Social media platforms are a case in point. Consider how many real friends have friended us. Do we really know them? Do we know their joy, their sorrow, their likes and dislikes, or what they desire or fear the most? Do they come when we need help, or do we think of going to them? Do we even know they need help. Our society is focused on self, and social media is simply another way to elevate self by creating a false sense of relationship. It’s true that social media does help in some ways. I have friends and family overseas, and it’s a wonderful way to stay in touch very quickly and easily. But the fact remains that, if our relationship with God is as good as our relationship with most of our social media friends, we’re in trouble.
The whole reason why Jesus went to the cross was to be the way, the truth, and the light. Every single thing He achieved, including defeated the enemy and self, bringing new life, forgiving our sins, washing us clean, restoring and justifying us…everything had one particular purpose – to enable and empower us to have a personal, one-on-one relationship with God. The temple veil was torn forever. Nothing remains to separate us from God except ourselves. We no longer have an valid excuse to avoid meeting with our God face to face. The reality is that if we insist on living at a distance, we persist in living at a distance. All those things we take for granted – the blessings, the protection, the provision, the wisdom, and guidance – are all diluted in proportion to the relationship we have with Him. The further we are, the less they operate in our lives.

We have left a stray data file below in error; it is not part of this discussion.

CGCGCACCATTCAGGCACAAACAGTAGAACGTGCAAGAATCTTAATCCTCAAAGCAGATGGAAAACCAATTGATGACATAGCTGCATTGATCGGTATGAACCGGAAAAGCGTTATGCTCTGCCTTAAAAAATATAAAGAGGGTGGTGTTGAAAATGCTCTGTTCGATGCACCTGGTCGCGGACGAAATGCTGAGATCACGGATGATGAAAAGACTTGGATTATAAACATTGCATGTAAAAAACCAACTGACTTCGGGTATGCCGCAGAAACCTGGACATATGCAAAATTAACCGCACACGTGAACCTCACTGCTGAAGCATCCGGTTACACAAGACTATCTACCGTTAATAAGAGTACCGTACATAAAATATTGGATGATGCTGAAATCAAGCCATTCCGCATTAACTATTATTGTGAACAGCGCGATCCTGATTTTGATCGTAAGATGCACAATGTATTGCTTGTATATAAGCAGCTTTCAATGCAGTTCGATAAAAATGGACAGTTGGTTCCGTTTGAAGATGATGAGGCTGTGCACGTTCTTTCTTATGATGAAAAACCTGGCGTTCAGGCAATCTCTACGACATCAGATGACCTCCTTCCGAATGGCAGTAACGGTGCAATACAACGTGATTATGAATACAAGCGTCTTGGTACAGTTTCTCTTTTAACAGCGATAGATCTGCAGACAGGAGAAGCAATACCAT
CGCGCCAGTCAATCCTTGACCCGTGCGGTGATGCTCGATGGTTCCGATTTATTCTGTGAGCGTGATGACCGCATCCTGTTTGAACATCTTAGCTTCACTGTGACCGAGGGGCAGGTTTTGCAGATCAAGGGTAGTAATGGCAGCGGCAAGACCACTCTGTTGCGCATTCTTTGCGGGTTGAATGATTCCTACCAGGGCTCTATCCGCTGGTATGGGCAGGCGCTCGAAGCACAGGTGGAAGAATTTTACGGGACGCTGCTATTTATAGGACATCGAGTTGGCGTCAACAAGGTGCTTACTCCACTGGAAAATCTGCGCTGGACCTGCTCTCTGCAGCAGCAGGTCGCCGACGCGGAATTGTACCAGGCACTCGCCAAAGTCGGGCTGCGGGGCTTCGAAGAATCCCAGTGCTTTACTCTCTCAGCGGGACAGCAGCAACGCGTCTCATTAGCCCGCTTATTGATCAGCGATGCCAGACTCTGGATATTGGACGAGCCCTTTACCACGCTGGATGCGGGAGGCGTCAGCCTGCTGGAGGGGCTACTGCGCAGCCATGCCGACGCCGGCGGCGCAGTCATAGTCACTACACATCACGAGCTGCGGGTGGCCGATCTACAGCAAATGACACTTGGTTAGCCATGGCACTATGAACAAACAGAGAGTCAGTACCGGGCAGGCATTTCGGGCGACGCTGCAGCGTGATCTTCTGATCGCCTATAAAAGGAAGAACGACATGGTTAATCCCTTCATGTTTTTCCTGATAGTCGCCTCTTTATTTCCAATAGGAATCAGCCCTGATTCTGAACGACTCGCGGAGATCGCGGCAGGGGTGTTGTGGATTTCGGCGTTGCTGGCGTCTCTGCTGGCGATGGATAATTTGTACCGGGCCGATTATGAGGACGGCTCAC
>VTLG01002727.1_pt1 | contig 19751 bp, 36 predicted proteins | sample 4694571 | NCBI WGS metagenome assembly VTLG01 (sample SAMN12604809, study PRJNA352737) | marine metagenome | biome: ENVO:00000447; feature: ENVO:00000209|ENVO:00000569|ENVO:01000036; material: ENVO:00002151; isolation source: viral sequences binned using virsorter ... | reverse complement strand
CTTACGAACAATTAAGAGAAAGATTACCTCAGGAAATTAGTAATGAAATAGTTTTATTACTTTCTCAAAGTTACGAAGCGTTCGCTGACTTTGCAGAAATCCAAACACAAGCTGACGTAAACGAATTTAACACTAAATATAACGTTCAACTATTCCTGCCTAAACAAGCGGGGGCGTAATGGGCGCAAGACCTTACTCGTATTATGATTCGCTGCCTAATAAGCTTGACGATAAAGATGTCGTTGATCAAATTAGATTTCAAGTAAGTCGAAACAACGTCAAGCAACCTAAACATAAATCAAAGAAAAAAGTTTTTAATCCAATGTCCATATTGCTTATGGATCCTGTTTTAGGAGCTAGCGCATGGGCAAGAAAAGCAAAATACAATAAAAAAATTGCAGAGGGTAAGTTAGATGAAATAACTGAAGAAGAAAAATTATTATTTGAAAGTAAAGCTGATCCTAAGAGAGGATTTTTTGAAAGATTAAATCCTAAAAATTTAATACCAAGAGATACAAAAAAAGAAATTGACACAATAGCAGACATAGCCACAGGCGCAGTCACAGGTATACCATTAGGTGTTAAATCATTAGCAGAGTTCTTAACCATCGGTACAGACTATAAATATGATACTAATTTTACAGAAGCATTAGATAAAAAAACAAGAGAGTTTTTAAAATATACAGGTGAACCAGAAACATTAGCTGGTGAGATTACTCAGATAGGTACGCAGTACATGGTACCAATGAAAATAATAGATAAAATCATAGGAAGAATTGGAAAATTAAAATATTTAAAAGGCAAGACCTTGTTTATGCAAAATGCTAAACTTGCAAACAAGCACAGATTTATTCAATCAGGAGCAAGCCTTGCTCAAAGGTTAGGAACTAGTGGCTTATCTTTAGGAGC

This doesn’t diminish God’s power or His heart for His people. It’s a simple spiritual truth: we reap what we sow. If we sow in God, we reap Him too. If we sow into self, that’s what we reap. It’s rather like believing the smallpox vaccine can prevent the disease but wanting someone else to have it for us. A half relationship with God is just that – half. And that means half of everything, including all the good things He has stored up for those who love Him.